In early May I ran into an old radio mentor of mine. We ended our friendship a year ago over an email thread where I called him out for burdening others with his responsibilities, and he accused me of being ungrateful. The initial sting has faded, and as recently as January I mentioned his name as someone who had positively impacted my life. Upon seeing me, he said he needed to speak his *peace*, and blurted out:

“You’re an awful person.”

I chuckled with surprise, and gave him a minute to mansplain it. I pitied him for holding onto that anger for so long. Did he think he could knock me down with a couple insults, and it would make him relevant? I wondered this while also calculating the easiest escape. Our ‘discussion’ ended with me saying something like, “We both said mean things,” between clenched teeth.

It took a couple days to decompress and understand the nature of my own anger. He shared the attitude of so many ex-mentors — people who thought that my accomplishments belonged to them. But my successes and my failures are mine alone. Just because someone shares knowledge doesn’t entitle them to take credit for an individual’s ambition. Showing gratitude does not mean submission.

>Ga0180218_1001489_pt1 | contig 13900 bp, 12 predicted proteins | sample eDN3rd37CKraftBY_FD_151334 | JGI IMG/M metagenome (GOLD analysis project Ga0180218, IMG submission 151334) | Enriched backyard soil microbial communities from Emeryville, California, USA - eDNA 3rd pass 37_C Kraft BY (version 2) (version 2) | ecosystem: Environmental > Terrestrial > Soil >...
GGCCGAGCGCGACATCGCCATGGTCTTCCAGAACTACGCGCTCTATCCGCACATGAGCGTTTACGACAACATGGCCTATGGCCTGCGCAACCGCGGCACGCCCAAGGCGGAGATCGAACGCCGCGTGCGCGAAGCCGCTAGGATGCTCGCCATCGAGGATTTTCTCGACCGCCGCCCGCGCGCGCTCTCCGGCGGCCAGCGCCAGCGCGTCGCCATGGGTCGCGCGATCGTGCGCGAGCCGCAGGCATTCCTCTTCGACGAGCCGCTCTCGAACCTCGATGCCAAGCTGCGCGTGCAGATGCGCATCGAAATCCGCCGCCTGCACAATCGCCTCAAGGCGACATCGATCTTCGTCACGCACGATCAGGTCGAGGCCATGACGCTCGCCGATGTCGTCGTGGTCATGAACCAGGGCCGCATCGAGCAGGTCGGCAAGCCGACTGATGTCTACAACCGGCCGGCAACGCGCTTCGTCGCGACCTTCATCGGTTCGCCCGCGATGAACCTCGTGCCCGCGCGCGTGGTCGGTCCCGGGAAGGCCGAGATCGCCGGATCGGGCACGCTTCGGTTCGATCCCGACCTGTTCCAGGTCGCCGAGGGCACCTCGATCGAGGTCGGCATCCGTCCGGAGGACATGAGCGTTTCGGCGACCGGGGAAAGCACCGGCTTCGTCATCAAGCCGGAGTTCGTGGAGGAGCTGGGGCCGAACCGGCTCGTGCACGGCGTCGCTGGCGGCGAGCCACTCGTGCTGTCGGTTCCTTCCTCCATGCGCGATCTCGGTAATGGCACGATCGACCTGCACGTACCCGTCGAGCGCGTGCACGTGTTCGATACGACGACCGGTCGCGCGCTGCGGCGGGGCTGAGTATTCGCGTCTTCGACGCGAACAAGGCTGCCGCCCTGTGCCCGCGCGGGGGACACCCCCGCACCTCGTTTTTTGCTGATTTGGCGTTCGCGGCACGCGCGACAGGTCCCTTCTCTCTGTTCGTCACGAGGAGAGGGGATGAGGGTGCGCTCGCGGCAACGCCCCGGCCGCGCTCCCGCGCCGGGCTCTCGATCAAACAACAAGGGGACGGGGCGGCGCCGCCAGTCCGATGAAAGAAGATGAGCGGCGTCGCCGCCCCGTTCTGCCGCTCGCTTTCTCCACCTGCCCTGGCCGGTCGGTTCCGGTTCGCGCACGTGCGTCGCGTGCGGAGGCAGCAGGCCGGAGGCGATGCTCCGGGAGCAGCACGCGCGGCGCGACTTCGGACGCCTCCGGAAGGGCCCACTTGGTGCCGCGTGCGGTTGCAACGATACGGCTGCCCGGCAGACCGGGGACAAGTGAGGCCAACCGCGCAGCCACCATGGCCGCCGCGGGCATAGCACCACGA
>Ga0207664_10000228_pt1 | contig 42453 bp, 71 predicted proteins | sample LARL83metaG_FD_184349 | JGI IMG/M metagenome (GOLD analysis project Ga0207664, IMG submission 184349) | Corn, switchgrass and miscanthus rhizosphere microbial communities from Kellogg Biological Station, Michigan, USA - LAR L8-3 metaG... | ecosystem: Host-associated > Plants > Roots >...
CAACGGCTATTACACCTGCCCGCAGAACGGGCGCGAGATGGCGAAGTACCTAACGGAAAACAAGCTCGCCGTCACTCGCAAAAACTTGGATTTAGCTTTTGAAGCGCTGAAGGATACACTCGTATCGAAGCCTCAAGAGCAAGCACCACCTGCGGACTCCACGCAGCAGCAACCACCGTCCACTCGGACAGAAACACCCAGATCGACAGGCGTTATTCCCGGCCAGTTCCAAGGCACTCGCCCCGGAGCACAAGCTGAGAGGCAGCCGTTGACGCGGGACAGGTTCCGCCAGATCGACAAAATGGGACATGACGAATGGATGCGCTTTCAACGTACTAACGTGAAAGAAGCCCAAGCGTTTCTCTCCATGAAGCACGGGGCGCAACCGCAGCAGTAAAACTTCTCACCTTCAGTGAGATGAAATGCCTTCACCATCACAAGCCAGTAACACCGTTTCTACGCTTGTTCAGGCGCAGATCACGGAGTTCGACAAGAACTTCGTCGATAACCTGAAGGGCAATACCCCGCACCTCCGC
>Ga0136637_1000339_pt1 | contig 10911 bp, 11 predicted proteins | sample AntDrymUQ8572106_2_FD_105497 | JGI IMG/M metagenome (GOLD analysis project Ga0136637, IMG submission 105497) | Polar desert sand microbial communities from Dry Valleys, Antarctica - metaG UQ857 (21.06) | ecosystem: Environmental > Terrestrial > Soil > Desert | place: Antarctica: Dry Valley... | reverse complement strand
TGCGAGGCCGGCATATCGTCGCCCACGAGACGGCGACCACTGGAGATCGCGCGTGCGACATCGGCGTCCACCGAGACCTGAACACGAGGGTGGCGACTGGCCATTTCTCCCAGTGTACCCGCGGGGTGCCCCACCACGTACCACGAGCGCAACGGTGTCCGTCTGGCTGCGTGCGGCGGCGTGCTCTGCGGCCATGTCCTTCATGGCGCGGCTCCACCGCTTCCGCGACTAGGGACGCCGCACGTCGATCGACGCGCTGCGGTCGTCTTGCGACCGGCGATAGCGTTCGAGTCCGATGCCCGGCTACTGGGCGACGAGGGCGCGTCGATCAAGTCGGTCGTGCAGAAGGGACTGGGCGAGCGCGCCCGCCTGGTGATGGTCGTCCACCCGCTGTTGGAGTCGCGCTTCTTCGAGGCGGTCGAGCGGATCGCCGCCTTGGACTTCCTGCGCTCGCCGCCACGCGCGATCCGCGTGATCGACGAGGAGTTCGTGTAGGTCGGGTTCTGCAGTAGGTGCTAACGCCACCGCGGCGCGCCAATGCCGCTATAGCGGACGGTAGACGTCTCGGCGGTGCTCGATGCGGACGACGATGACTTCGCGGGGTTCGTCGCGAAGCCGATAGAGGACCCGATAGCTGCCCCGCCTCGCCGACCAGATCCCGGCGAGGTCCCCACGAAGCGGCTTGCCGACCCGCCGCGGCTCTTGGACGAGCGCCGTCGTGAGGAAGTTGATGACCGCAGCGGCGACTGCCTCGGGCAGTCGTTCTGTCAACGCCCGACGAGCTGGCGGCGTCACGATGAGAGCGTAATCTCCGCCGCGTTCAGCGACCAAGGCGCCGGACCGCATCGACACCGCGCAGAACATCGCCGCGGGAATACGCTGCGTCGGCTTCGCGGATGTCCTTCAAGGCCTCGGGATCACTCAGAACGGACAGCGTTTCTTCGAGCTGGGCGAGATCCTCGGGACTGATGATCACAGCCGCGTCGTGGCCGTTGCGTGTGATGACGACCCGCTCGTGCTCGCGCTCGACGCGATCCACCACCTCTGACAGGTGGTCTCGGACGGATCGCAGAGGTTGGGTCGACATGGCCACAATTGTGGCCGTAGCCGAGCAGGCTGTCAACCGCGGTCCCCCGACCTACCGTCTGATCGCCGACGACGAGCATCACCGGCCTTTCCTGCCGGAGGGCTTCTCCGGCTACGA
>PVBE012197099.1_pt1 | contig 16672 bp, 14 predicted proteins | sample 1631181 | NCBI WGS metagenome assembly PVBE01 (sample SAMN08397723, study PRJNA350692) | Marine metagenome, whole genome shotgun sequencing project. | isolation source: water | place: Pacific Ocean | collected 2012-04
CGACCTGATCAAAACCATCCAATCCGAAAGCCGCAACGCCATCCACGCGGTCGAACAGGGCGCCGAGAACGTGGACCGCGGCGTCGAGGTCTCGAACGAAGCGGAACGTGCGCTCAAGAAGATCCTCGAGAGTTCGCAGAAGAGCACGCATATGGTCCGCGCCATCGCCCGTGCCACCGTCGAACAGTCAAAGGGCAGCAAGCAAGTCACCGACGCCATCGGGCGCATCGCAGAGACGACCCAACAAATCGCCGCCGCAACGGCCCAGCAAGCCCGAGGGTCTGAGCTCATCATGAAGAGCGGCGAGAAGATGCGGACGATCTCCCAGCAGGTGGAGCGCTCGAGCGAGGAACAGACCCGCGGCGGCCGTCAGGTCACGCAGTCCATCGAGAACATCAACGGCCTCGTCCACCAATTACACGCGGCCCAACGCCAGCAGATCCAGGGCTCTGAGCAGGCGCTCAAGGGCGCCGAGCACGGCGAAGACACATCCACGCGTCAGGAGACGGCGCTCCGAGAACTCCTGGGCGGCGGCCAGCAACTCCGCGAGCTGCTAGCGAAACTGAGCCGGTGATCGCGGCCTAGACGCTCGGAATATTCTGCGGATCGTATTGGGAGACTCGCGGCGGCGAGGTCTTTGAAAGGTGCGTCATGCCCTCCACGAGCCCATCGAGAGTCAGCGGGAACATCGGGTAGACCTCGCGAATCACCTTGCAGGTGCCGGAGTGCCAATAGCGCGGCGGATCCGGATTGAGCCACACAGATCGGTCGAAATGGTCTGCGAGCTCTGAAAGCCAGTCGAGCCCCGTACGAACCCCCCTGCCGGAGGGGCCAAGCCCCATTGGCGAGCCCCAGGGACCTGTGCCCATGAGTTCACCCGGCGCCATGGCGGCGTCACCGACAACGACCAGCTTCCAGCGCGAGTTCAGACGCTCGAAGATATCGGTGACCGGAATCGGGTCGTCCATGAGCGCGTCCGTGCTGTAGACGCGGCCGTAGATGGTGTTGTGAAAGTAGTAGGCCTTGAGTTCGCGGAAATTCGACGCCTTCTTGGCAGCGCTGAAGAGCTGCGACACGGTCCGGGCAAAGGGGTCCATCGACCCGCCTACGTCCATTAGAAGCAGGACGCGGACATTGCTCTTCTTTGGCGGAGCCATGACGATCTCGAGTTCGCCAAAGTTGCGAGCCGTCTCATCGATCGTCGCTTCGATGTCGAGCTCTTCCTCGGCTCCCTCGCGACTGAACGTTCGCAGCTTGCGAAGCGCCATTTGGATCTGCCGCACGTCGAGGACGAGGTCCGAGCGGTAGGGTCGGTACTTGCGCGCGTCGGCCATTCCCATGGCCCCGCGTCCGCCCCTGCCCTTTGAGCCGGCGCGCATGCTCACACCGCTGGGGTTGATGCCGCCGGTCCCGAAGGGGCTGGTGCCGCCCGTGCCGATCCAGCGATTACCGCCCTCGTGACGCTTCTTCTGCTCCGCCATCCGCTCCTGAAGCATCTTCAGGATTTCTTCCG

In a similar way that some people take credit for other people’s success, some like to blame others for their own mistakes and failings. People construct their own versions of reality to protect themselves. Maybe this new reality manifests as a string of passive aggressive texts or ghosting, or maybe it’s the social media exaggeration of a negative review. Who’s to say.

In this issue, The Shilohs get back to reality and back to the studio; Vancouver Tenants Union stands up against landowner bullies; Tintin Yang questions diversity in festival lineups; Sofar Sounds Vancouver goes on the defensive; and RLA ruffles feathers. I hope you like it.




P.S. Is your Discorder a golden ticket? 100 magazines in this month’s distribution have the new Shilohs flexi stuffed inside, courtesy of The Shilohs and Light Organ Records.

P.P.S. Pull out the calendar to see the full Music Waste festival lineup on the reverse, with art by Bryce Aspinall.